Gamaliel is not mentioned often in the New Testament, but is an extremely important influence behind one of the most prominent writers of the New Testament, the apostle Paul.  

If we were to search the New Testament, we would find the name Gamaliel only twice.  Let’s look at those two appearances and see what we can learn about this influential man.

Gamaliel was a Member of the Sanhedrin

The first time we find the name Gamaliel is in Acts 5, where we are given a glimpse inside a council meeting.  

The authorities saw that Peter and John preaching Jesus.  They brought them into custody, set them in front of the Sanhedrin, and confronted them.  They asked why Peter and John broke the law by preaching Jesus when they were forbidden to do so.  Peter responded, “We ought to obey God rather than men”  (Acts 5.29).  This infuriated the Sanhedrin who set out to put Peter and John to death.  

At this point, a member of the Sanhedrin named Gamaliel stepped forward to be the voice of reason.  He reminded his fellow councilmen of history.  There were men in the past who rose up and had followers.  The leader was killed, and the followers were dispersed.  Notice his conclusion:

Acts 5.38,39:  “And now I say to you, keep away from these men and let them alone; for if this plan or this work is of men, it will come to nothing; but if it is of God, you cannot overthrow it — lest you even be found to fight against God.”

From this account in Acts 5, we can back up to verse and learn how he is described.

Acts 5.34:  “Then one in the council stood up, a Pharisee named Gamaliel, a teacher of the law held in respect by all the people, and commanded them to put the apostles outside for a little while.”

This verse tells me quite a bit about Gamaliel.  Notice a few things that are mentioned.

  • Gamaliel was one of the council.  This means that he was a member of the Sanhedrin. The Sanhedrin was a group of 70 men consisting of Pharisees, Sadducees, and chief priests.  Together they made up the Jewish Supreme Court called the Sanhedrin.  They made decisions on civil and religious matters.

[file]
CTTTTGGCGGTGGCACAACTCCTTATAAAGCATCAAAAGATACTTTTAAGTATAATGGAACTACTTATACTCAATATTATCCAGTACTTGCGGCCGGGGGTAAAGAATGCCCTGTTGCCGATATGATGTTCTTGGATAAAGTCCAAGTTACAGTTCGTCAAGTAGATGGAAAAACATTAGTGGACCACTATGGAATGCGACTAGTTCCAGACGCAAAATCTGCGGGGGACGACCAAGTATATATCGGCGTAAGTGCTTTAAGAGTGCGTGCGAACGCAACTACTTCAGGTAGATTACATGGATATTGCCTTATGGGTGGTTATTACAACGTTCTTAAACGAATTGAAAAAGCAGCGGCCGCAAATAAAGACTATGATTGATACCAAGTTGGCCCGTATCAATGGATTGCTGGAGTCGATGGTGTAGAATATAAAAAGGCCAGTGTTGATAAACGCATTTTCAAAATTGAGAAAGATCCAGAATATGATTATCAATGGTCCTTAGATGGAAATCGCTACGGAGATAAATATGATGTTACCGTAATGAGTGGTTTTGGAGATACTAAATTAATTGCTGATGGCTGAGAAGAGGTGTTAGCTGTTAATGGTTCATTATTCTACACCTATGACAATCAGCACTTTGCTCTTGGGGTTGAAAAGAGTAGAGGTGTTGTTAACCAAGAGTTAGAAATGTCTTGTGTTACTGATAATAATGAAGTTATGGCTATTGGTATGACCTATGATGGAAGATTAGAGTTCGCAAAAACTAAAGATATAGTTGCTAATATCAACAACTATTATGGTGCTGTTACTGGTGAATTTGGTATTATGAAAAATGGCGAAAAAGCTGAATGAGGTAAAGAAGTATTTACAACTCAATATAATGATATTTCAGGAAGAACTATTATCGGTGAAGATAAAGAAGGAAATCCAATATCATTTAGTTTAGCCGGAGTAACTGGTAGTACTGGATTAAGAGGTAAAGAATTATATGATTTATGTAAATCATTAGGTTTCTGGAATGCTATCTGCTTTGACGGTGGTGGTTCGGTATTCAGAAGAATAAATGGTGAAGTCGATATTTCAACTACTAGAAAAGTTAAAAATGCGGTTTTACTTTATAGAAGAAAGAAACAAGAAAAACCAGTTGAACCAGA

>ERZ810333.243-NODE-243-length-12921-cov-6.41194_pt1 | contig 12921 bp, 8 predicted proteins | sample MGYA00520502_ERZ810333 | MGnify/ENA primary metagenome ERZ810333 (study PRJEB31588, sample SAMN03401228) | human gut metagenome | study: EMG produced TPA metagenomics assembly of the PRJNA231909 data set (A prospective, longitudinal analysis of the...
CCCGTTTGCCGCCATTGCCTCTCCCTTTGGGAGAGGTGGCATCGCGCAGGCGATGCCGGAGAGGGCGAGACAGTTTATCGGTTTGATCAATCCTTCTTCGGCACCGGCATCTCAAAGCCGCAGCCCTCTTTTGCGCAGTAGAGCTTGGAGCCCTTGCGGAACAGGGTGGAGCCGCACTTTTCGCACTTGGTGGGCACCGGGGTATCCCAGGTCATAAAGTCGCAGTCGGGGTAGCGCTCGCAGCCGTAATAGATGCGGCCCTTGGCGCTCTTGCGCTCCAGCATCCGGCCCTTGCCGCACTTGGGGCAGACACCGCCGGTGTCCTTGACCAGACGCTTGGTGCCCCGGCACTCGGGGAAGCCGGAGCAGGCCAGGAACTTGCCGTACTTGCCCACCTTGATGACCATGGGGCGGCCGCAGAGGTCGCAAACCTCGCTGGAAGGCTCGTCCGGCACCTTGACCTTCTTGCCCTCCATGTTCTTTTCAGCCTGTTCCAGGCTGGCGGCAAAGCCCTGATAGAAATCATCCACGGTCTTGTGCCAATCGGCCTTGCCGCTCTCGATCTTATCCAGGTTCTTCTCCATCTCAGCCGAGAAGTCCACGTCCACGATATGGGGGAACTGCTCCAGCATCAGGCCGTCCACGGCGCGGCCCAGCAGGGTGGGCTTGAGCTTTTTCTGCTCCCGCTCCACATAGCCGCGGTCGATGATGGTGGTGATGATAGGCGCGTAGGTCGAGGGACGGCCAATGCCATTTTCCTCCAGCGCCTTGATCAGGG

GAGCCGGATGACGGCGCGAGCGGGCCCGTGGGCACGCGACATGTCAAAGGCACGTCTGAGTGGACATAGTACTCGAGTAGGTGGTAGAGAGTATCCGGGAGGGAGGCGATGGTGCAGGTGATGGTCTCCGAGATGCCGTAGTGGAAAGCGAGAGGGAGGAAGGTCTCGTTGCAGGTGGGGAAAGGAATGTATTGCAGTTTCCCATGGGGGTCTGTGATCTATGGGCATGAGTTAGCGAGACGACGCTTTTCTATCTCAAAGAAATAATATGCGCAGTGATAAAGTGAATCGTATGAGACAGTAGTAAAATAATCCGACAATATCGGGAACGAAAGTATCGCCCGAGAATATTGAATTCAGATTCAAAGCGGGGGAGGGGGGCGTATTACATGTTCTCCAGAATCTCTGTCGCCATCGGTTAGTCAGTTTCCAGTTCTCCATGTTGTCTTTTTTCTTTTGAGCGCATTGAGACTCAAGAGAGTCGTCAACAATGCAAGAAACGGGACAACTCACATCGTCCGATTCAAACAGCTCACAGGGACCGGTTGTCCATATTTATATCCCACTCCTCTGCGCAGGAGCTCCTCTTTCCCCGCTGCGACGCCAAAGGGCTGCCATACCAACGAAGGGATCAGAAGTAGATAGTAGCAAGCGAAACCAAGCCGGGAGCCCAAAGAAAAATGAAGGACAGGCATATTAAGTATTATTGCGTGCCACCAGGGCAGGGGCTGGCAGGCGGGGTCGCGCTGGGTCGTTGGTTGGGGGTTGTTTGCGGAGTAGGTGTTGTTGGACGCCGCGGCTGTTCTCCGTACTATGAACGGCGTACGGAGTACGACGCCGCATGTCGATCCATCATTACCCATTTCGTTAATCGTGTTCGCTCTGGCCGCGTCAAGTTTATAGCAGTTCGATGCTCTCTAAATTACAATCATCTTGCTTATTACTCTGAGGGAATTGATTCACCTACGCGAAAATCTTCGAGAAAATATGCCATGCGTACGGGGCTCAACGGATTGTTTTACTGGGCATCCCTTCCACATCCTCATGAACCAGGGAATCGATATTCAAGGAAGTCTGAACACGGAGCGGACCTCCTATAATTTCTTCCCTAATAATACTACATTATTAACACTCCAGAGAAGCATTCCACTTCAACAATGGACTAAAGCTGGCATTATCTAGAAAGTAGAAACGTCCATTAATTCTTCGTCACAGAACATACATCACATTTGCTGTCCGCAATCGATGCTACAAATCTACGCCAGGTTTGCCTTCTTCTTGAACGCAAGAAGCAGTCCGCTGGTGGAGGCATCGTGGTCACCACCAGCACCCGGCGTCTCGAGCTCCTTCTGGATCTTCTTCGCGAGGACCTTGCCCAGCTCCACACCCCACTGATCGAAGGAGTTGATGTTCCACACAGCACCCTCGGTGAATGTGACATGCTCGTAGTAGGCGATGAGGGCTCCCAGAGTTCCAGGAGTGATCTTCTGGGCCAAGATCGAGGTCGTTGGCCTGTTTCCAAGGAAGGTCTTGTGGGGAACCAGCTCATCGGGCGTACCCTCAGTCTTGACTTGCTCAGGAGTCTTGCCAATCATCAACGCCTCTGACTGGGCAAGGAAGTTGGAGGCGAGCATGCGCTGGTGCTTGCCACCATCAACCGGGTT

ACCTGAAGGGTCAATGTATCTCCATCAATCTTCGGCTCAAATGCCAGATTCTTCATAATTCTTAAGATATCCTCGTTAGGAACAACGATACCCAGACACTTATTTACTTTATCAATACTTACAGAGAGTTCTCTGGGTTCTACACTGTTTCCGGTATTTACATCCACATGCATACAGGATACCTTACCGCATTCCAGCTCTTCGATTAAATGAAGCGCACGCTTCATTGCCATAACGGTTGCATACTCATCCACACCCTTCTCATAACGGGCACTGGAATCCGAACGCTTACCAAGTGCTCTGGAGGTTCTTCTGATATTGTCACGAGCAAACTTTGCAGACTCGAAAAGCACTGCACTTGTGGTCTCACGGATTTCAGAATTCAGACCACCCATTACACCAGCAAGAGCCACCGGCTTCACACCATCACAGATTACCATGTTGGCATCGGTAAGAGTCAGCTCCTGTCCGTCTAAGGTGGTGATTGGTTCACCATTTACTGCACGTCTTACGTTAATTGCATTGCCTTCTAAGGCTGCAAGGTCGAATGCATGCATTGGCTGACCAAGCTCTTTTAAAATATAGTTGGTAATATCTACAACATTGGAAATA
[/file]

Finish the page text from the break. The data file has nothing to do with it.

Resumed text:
• Gamaliel was a Pharisee.  The Pharisees were the separated ones.  It is believed that the word “Pharisee” actually means “separated.” These were individuals who separated themselves from the rest of the Jews as the religious elites, and they did their best to obey the laws and traditions.  In fact, often their man-made traditions became just as important and even more important than the Law of Moses.  For example, when the Law of Moses said that you cannot work on the Sabbath, they would then define what it meant to work.  They would forbid a person from writing on the ground.  If you were a tailor, you could not carry a needle around (Matt. 15.8,9).  They adhered to man-made laws.  Gamaliel was part of this religious sect.  
  • Gamaliel was a teacher of the Law.  He was a rabbi. 
  • Gamaliel was well respected by all the people.  This was an important and iconic figure among the Jews.

Gamaliel was a Mentor to the Apostle Paul

When we turn to Acts 23, we find the apostle Paul standing in front of the Sanhedrin answering the charges brought against him.  As he addressed the Jewish Supreme Court, this is what he said.

Acts 22.3:  “I am indeed a Jew, born in Tarsus of Cilicia, but brought up in this city at the feet of Gamaliel, taught according to the strictness of our fathers' law.”

Imagine one of the most respected scholars our generation has ever known.  Paul wrote that he was trained by one who was one of the greatest, most well respected scholars of his day. 

If we dig deeper, we find in Galatians 1.14, that Paul did very well in school.  He was not your average student.  He writes…

Galatians 1.14:  “And I advanced in Judaism beyond many of my contemporaries in my own nation, being more exceedingly zealous for the traditions of my fathers.”

Then consider what Paul said standing in front of the Sanhedrin. In Acts 23.6, Paul said, "Men and brethren, I am a Pharisee, the son of a Pharisee."  As a Pharisee, he was absolutely committed to keeping the laws of Moses and the traditions of the fathers.  Paul belonged to this strict religious sect.  In fact, Paul said in Acts 26.5, "that according to the strictest sect of our religion, I lived as a Pharisee."

Put that together with the previous observation to get understand how Paul was influenced.  Paul was a Pharisee raised in the home of a Pharisee.  He was trained by Gamaliel, one of the most respected Pharisees of his time.  

The apostle Paul was extremely successful in his rise among the Jewish elites.  When you study the life of Paul and the influences of his life, Paul attributes his success, in large part, to his training at the feet of Gamaliel.

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